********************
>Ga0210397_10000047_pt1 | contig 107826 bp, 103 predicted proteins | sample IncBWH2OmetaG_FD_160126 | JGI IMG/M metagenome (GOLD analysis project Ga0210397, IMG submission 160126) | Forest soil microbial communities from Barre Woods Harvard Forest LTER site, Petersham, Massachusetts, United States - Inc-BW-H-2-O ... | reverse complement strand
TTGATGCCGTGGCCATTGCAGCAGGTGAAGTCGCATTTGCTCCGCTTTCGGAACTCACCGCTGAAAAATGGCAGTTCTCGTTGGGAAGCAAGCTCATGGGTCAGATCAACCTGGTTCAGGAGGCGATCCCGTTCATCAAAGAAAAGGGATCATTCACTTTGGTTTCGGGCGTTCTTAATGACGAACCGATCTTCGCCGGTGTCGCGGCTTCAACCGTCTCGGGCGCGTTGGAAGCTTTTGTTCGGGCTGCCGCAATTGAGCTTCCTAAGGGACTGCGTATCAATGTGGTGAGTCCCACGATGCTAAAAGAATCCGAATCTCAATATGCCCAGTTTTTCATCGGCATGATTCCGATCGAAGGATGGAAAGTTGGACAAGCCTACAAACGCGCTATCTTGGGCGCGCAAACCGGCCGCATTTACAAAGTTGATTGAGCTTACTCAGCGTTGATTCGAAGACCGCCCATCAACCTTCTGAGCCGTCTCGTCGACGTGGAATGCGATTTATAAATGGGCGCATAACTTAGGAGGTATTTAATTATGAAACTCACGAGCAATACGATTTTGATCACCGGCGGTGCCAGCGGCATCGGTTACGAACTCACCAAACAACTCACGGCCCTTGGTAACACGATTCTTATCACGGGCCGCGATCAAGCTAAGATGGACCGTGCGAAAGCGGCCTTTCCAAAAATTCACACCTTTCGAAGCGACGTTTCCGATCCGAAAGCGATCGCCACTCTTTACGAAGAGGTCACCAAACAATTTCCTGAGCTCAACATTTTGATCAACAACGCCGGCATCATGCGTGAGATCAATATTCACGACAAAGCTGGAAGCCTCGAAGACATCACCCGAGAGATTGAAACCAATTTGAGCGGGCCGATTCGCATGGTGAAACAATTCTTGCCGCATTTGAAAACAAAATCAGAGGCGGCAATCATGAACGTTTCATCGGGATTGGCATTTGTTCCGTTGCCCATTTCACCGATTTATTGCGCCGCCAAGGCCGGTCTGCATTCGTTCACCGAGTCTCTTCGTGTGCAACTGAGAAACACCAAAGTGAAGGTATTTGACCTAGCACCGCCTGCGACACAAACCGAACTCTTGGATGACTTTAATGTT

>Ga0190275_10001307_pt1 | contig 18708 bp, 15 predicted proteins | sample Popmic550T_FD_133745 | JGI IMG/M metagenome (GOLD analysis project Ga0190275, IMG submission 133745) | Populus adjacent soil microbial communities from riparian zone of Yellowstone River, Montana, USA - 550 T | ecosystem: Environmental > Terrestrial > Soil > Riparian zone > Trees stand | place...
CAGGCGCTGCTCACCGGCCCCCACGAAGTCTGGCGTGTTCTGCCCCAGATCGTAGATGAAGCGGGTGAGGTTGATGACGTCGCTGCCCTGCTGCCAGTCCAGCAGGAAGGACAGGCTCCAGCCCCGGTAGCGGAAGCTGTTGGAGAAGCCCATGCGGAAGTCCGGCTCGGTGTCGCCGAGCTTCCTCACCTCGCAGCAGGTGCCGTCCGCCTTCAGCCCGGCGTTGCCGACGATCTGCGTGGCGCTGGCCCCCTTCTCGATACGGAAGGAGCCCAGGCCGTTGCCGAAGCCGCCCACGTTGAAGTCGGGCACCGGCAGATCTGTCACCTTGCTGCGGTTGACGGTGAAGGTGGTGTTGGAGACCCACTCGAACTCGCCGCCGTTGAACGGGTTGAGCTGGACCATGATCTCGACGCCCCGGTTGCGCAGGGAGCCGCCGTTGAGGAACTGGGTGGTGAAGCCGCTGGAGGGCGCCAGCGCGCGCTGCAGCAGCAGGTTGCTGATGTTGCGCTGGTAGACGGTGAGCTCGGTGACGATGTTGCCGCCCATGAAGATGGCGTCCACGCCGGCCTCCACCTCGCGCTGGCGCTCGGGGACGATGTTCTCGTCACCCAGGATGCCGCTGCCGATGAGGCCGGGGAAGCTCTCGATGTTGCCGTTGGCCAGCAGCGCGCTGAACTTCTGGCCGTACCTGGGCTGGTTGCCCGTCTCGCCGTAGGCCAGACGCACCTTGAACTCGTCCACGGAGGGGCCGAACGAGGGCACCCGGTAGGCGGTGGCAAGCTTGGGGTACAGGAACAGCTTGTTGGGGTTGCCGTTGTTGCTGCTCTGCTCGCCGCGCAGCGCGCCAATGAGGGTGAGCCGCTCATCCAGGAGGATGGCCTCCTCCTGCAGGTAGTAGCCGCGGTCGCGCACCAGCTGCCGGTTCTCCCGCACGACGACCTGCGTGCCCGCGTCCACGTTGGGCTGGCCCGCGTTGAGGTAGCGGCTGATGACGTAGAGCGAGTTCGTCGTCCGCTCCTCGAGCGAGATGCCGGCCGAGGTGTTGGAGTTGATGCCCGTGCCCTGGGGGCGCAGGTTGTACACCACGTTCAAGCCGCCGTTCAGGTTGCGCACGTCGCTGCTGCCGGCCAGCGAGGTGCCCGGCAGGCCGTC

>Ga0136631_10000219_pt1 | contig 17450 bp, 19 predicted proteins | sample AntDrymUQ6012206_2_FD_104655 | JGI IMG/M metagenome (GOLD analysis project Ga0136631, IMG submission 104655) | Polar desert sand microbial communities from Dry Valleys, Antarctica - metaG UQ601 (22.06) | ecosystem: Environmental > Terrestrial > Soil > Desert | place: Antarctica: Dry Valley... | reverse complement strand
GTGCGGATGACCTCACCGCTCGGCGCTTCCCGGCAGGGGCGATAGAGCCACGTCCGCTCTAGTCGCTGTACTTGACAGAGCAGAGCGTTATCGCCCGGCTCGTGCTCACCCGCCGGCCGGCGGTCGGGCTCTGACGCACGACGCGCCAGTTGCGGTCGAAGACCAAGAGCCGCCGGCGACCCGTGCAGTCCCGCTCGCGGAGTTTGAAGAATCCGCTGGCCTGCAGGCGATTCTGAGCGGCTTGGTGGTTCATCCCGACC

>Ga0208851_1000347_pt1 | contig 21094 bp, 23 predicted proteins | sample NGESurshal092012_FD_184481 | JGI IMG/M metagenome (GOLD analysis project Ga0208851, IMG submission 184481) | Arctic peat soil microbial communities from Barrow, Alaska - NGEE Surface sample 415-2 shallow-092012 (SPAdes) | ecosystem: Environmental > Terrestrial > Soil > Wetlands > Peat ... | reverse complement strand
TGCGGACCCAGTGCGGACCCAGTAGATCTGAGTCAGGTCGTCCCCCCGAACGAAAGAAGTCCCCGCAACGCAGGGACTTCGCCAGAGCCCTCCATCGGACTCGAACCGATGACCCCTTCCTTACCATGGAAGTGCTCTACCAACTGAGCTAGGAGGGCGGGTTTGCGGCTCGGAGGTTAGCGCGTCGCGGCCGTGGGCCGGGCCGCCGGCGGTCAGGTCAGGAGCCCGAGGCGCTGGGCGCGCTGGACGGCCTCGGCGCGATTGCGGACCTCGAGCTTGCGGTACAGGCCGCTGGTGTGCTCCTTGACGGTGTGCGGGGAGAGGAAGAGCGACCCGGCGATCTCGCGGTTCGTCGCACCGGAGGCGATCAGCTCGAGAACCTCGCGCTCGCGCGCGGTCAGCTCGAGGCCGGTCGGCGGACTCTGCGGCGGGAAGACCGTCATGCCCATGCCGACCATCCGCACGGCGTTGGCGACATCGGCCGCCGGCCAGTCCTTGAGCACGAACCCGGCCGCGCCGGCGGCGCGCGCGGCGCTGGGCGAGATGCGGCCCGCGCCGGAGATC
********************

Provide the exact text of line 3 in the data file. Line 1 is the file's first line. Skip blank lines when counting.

>Ga0190275_10001307_pt1 | contig 18708 bp, 15 predicted proteins | sample Popmic550T_FD_133745 | JGI IMG/M metagenome (GOLD analysis project Ga0190275, IMG submission 133745) | Populus adjacent soil microbial communities from riparian zone of Yellowstone River, Montana, USA - 550 T | ecosystem: Environmental > Terrestrial > Soil > Riparian zone > Trees stand | place...